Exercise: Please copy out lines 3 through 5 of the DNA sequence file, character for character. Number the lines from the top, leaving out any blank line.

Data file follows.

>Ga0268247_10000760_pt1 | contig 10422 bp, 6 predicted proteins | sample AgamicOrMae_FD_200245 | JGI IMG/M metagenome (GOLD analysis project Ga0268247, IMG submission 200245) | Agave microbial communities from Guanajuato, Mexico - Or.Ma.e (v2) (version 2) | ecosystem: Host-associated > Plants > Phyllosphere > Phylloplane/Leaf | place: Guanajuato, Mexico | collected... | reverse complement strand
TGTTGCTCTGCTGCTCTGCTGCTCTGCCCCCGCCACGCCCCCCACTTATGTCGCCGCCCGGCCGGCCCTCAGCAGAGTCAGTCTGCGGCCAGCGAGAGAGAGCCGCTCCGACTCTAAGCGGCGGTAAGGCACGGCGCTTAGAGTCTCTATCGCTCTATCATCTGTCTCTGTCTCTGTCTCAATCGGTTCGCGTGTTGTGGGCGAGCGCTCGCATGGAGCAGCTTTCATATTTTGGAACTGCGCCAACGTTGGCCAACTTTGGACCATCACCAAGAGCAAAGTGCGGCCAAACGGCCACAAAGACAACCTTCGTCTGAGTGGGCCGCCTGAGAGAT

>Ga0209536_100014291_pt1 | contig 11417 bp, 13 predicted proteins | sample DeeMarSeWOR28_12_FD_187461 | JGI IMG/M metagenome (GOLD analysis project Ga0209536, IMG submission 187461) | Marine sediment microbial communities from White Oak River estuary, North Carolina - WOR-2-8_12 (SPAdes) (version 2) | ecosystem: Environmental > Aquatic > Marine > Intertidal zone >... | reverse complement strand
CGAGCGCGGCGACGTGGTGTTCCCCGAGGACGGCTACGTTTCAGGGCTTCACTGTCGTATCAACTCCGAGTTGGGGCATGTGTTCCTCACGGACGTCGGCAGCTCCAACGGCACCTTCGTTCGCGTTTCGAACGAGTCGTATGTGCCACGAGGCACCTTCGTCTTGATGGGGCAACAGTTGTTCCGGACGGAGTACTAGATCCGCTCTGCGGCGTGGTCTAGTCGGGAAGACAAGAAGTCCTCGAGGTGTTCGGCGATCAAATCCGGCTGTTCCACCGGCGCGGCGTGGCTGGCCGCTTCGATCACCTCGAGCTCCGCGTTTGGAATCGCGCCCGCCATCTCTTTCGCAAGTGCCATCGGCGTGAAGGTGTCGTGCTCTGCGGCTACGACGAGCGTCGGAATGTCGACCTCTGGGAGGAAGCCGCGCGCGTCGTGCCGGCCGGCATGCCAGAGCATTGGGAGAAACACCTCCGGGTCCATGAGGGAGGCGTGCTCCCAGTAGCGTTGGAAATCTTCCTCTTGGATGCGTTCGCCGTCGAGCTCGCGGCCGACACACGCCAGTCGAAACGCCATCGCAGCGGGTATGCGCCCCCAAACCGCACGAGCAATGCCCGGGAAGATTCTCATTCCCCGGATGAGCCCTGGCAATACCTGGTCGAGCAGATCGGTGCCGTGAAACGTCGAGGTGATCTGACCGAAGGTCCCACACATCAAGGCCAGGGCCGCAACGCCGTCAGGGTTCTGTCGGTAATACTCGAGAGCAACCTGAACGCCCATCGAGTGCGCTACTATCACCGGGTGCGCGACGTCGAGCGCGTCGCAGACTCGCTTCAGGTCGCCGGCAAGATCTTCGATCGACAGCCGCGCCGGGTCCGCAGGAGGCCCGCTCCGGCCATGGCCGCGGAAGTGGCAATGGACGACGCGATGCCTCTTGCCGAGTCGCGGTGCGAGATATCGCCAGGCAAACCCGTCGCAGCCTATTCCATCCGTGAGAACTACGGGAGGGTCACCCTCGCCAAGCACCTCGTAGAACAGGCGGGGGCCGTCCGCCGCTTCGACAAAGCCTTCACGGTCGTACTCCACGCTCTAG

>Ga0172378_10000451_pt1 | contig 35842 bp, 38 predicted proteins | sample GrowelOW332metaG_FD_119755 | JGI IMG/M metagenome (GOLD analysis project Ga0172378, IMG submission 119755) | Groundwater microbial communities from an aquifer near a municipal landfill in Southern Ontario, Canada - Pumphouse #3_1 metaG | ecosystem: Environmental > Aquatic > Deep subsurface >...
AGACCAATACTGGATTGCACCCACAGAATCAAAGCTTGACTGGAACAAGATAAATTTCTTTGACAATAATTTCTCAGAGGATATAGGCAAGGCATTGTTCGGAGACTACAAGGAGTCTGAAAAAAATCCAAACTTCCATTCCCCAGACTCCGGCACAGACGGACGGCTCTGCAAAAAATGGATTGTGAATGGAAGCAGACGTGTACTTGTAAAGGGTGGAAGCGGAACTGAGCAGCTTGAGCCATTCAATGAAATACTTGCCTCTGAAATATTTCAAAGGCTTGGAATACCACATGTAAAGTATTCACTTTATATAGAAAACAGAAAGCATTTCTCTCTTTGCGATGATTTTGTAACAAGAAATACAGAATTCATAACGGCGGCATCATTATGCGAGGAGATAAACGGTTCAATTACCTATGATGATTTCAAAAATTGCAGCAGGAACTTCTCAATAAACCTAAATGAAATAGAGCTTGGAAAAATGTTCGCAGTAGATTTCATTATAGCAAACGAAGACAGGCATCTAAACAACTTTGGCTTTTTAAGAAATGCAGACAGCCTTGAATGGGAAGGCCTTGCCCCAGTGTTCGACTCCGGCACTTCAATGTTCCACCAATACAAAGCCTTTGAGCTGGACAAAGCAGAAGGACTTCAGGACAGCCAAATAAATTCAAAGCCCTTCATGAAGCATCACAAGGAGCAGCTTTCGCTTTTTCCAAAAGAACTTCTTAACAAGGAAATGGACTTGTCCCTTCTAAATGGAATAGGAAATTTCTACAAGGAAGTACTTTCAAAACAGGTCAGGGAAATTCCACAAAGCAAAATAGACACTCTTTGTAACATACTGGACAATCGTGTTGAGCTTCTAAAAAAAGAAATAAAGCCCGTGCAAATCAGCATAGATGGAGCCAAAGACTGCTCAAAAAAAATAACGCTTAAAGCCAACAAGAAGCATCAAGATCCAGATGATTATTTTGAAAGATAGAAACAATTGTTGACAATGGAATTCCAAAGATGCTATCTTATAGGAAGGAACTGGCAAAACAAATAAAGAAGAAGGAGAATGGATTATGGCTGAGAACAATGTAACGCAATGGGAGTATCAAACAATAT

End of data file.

>Ga0209536_100014291_pt1 | contig 11417 bp, 13 predicted proteins | sample DeeMarSeWOR28_12_FD_187461 | JGI IMG/M metagenome (GOLD analysis project Ga0209536, IMG submission 187461) | Marine sediment microbial communities from White Oak River estuary, North Carolina - WOR-2-8_12 (SPAdes) (version 2) | ecosystem: Environmental > Aquatic > Marine > Intertidal zone >... | reverse complement strand
CGAGCGCGGCGACGTGGTGTTCCCCGAGGACGGCTACGTTTCAGGGCTTCACTGTCGTATCAACTCCGAGTTGGGGCATGTGTTCCTCACGGACGTCGGCAGCTCCAACGGCACCTTCGTTCGCGTTTCGAACGAGTCGTATGTGCCACGAGGCACCTTCGTCTTGATGGGGCAACAGTTGTTCCGGACGGAGTACTAGATCCGCTCTGCGGCGTGGTCTAGTCGGGAAGACAAGAAGTCCTCGAGGTGTTCGGCGATCAAATCCGGCTGTTCCACCGGCGCGGCGTGGCTGGCCGCTTCGATCACCTCGAGCTCCGCGTTTGGAATCGCGCCCGCCATCTCTTTCGCAAGTGCCATCGGCGTGAAGGTGTCGTGCTCTGCGGCTACGACGAGCGTCGGAATGTCGACCTCTGGGAGGAAGCCGCGCGCGTCGTGCCGGCCGGCATGCCAGAGCATTGGGAGAAACACCTCCGGGTCCATGAGGGAGGCGTGCTCCCAGTAGCGTTGGAAATCTTCCTCTTGGATGCGTTCGCCGTCGAGCTCGCGGCCGACACACGCCAGTCGAAACGCCATCGCAGCGGGTATGCGCCCCCAAACCGCACGAGCAATGCCCGGGAAGATTCTCATTCCCCGGATGAGCCCTGGCAATACCTGGTCGAGCAGATCGGTGCCGTGAAACGTCGAGGTGATCTGACCGAAGGTCCCACACATCAAGGCCAGGGCCGCAACGCCGTCAGGGTTCTGTCGGTAATACTCGAGAGCAACCTGAACGCCCATCGAGTGCGCTACTATCACCGGGTGCGCGACGTCGAGCGCGTCGCAGACTCGCTTCAGGTCGCCGGCAAGATCTTCGATCGACAGCCGCGCCGGGTCCGCAGGAGGCCCGCTCCGGCCATGGCCGCGGAAGTGGCAATGGACGACGCGATGCCTCTTGCCGAGTCGCGGTGCGAGATATCGCCAGGCAAACCCGTCGCAGCCTATTCCATCCGTGAGAACTACGGGAGGGTCACCCTCGCCAAGCACCTCGTAGAACAGGCGGGGGCCGTCCGCCGCTTCGACAAAGCCTTCACGGTCGTACTCCACGCTCTAG

>Ga0172378_10000451_pt1 | contig 35842 bp, 38 predicted proteins | sample GrowelOW332metaG_FD_119755 | JGI IMG/M metagenome (GOLD analysis project Ga0172378, IMG submission 119755) | Groundwater microbial communities from an aquifer near a municipal landfill in Southern Ontario, Canada - Pumphouse #3_1 metaG | ecosystem: Environmental > Aquatic > Deep subsurface >...